For the students, who had worked with their own teams to get projects ready for the big night, part of the fun was checking out the other displays.(Photo courtesy of Steve McCaw)


Felicity Davis, Ph.D., Margaret Adgent, Ph.D., Sara Andres, Ph.D., Miranda Bernhardt, Ph.D., Kimberly Wiggins, Ph.D., and Huei-Chen Lao

Volunteers showed off the “Health Lungs, Happy Living” poster, as they prepared to pack up equipment for the trip back to NIEHS. On hand the big night, left to right, were Davis; Epidemiology Branch fellow Margaret Adgent, Ph.D.; Andres; Laboratory of Reproductive and Developmental Toxicology fellow Miranda Bernhardt, Ph.D.; Wiggins; and Lao. Not shown: Laboratory of Reproductive and Developmental Toxicology research fellow Wipawee (Joy) Winuthayanon, Ph.D.(Photo courtesy of Steve McCaw)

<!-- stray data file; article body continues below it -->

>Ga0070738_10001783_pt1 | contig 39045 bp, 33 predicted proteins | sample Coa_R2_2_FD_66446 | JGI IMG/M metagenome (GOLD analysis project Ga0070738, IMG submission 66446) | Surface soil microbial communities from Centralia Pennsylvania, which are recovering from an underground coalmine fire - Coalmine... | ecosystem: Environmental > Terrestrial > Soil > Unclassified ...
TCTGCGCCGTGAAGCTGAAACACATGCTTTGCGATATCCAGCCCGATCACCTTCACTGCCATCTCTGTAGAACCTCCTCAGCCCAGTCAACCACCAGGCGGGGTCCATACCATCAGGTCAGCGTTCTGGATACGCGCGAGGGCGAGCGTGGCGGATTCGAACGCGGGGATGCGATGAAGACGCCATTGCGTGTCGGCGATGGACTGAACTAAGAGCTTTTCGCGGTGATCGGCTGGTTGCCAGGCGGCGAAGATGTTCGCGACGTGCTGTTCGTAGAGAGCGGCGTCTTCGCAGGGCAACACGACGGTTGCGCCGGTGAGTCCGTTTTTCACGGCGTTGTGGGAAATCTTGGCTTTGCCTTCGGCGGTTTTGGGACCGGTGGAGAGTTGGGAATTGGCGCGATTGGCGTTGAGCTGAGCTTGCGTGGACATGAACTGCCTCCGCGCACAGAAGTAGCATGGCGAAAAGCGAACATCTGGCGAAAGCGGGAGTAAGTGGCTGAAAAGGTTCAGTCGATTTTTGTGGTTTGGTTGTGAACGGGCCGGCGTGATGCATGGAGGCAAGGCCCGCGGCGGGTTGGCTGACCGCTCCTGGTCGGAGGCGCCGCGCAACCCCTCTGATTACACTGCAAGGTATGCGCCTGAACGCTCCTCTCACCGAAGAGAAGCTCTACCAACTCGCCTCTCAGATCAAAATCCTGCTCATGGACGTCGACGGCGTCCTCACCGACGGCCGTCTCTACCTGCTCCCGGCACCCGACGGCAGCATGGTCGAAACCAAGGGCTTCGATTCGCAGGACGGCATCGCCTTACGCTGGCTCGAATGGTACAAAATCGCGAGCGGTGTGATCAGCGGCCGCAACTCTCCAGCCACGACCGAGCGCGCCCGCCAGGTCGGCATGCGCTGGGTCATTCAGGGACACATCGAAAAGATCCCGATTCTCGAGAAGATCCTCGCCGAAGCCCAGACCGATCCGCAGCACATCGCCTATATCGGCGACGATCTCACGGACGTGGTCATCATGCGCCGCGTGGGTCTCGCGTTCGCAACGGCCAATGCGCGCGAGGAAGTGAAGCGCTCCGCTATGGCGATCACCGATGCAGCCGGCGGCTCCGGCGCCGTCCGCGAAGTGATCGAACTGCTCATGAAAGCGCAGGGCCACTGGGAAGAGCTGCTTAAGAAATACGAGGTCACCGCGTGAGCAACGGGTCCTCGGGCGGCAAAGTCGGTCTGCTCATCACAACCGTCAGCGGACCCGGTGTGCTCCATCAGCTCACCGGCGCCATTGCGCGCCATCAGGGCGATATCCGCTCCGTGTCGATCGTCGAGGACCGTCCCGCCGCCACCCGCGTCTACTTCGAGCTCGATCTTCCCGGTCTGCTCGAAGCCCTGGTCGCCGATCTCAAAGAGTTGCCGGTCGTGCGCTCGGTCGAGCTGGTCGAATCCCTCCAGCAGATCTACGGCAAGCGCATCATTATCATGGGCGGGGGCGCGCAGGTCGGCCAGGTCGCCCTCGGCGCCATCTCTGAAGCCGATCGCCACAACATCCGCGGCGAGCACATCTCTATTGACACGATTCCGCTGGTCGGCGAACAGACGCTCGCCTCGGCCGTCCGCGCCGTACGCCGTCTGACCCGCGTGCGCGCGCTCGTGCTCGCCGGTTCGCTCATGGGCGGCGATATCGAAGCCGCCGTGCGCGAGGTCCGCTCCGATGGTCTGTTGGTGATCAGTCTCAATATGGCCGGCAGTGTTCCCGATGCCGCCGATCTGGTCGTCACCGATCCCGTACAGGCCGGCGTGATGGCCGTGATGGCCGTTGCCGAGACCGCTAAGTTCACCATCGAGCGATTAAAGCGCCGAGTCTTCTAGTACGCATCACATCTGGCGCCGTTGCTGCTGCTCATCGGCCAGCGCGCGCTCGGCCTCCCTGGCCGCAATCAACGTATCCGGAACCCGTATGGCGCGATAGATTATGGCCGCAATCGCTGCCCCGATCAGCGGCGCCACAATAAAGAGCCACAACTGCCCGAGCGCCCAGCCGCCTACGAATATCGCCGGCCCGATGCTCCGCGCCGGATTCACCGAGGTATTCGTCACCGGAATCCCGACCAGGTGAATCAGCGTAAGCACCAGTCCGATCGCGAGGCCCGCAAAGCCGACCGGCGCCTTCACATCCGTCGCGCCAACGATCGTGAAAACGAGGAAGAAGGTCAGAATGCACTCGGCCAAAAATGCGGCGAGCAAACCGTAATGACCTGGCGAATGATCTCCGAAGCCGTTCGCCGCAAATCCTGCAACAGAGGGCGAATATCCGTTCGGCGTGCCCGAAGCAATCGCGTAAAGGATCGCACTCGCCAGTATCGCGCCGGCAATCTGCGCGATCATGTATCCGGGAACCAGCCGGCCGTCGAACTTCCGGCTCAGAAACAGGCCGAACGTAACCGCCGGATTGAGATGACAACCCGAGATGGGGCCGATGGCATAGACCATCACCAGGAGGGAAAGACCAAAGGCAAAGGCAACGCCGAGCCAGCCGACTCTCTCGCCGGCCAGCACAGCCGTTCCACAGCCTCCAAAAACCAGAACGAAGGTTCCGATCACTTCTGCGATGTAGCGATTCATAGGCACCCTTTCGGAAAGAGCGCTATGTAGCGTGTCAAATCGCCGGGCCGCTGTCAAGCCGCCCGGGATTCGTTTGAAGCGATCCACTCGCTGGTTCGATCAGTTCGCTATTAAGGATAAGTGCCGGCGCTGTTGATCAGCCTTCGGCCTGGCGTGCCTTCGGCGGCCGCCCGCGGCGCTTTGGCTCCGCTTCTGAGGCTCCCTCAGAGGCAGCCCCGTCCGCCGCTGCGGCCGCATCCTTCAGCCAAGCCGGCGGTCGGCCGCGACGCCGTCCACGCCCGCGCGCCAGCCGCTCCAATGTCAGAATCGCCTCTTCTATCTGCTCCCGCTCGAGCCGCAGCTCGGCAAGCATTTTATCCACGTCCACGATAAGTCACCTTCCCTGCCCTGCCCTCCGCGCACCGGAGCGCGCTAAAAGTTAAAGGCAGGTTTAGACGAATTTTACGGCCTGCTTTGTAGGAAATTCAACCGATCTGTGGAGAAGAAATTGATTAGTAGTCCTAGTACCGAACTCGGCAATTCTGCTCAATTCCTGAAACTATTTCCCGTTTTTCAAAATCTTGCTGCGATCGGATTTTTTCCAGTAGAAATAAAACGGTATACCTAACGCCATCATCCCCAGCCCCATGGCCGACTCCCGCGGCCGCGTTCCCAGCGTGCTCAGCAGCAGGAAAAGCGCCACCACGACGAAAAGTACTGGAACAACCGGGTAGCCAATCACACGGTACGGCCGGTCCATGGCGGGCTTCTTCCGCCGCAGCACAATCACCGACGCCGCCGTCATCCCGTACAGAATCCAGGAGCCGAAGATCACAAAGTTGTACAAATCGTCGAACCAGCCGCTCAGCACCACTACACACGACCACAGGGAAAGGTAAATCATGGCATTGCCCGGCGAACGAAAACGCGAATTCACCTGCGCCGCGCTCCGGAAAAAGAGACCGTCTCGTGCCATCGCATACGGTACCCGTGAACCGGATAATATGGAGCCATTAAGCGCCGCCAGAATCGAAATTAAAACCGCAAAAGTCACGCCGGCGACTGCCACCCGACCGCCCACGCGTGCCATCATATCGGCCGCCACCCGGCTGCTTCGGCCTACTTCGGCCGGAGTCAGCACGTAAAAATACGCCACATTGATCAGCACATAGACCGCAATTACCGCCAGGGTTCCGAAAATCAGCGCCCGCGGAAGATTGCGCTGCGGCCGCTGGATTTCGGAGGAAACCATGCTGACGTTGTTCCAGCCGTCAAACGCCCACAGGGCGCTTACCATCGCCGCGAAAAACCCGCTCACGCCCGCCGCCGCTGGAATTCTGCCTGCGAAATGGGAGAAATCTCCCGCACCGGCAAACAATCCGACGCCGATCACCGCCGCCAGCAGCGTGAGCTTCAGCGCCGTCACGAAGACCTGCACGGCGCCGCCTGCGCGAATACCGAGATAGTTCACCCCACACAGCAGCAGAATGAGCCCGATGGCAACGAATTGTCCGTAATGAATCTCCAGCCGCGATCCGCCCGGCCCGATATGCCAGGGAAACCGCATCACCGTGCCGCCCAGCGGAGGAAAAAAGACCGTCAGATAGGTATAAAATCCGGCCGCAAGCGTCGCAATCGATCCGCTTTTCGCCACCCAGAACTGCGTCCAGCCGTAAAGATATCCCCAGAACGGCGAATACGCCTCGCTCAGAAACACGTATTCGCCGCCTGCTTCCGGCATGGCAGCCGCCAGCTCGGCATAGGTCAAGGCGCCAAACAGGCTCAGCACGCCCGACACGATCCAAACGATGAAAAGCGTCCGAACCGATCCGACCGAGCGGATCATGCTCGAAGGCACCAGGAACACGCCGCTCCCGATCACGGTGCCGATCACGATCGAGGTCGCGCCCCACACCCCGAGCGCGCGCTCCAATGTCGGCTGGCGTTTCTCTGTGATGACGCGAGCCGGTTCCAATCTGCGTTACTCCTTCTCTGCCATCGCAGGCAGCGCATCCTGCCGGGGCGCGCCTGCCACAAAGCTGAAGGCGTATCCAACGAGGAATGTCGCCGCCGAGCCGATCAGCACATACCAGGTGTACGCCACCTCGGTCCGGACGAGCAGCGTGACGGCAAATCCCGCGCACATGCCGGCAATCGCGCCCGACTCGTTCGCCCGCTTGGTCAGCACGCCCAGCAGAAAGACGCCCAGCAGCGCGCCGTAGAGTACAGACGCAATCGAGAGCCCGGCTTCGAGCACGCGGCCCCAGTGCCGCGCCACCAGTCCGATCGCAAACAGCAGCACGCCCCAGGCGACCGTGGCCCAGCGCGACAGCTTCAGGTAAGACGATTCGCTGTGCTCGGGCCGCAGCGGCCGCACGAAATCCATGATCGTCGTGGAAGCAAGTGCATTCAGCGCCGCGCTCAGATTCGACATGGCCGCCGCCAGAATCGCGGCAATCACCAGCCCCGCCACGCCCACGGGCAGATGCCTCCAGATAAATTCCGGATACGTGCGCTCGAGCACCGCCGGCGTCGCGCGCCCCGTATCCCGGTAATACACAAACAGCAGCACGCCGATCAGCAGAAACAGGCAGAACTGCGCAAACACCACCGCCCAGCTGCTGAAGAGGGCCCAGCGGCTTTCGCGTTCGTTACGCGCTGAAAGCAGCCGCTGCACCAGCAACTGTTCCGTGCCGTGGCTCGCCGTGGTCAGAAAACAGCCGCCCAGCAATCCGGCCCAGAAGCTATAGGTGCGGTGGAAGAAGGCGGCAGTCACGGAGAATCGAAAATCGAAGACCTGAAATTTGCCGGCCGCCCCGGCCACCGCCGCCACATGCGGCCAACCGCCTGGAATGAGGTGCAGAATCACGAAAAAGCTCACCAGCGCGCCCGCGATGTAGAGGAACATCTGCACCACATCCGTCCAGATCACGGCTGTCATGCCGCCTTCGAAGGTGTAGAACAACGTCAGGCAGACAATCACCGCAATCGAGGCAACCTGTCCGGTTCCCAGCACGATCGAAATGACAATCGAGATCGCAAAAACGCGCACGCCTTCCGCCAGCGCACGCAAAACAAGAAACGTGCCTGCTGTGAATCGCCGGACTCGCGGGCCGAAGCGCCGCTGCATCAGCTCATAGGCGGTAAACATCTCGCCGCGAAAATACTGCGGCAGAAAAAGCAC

Volunteers from NIEHS

Contributing to this year’s effort are a lucky 13 trainees from research groups across the Institute:

  • Margaret Adgent, Ph.D.
  • Sara Andres, Ph.D.
  • Miranda Bernhardt, Ph.D.
  • Lindsay Buckley, Ph.D.
  • Christopher Campos, Ph.D.
  • Felicity Davis, Ph.D.
  • Jacqueline de Marchena, Ph.D.
  • Yanshun Liu, Ph.D.
  • Caroline Pantazis
  • Wipawee (Joy) Winuthayanon, Ph.D.
  • Shannon Whirledge, Ph.D.
  • Kimberly Wiggins, Ph.D.
  • Taylor Wolfgang